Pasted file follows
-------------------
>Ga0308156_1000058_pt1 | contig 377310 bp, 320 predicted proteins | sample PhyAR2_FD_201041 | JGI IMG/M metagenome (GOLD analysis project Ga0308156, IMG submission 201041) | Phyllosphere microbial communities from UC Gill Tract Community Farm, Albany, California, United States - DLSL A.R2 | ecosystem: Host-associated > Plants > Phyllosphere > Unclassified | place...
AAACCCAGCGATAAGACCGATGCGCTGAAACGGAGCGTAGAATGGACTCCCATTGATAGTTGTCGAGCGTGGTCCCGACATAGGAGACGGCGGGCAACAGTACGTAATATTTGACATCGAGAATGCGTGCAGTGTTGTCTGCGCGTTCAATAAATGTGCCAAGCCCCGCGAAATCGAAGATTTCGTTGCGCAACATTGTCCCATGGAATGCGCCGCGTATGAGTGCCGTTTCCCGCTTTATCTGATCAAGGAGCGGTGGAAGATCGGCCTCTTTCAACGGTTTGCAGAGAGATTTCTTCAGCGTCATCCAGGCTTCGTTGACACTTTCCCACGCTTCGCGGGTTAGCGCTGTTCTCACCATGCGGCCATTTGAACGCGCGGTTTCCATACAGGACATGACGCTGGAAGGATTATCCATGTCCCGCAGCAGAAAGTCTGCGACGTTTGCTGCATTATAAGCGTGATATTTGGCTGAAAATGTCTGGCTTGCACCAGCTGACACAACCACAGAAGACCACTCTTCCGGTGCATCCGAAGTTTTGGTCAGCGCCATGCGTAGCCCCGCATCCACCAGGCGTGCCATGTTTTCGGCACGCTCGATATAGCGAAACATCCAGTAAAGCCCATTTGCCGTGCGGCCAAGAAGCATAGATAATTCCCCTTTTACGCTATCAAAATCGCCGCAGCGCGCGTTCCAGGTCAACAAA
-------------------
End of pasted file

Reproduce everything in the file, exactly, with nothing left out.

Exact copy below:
>Ga0308156_1000058_pt1 | contig 377310 bp, 320 predicted proteins | sample PhyAR2_FD_201041 | JGI IMG/M metagenome (GOLD analysis project Ga0308156, IMG submission 201041) | Phyllosphere microbial communities from UC Gill Tract Community Farm, Albany, California, United States - DLSL A.R2 | ecosystem: Host-associated > Plants > Phyllosphere > Unclassified | place...
AAACCCAGCGATAAGACCGATGCGCTGAAACGGAGCGTAGAATGGACTCCCATTGATAGTTGTCGAGCGTGGTCCCGACATAGGAGACGGCGGGCAACAGTACGTAATATTTGACATCGAGAATGCGTGCAGTGTTGTCTGCGCGTTCAATAAATGTGCCAAGCCCCGCGAAATCGAAGATTTCGTTGCGCAACATTGTCCCATGGAATGCGCCGCGTATGAGTGCCGTTTCCCGCTTTATCTGATCAAGGAGCGGTGGAAGATCGGCCTCTTTCAACGGTTTGCAGAGAGATTTCTTCAGCGTCATCCAGGCTTCGTTGACACTTTCCCACGCTTCGCGGGTTAGCGCTGTTCTCACCATGCGGCCATTTGAACGCGCGGTTTCCATACAGGACATGACGCTGGAAGGATTATCCATGTCCCGCAGCAGAAAGTCTGCGACGTTTGCTGCATTATAAGCGTGATATTTGGCTGAAAATGTCTGGCTTGCACCAGCTGACACAACCACAGAAGACCACTCTTCCGGTGCATCCGAAGTTTTGGTCAGCGCCATGCGTAGCCCCGCATCCACCAGGCGTGCCATGTTTTCGGCACGCTCGATATAGCGAAACATCCAGTAAAGCCCATTTGCCGTGCGGCCAAGAAGCATAGATAATTCCCCTTTTACGCTATCAAAATCGCCGCAGCGCGCGTTCCAGGTCAACAAA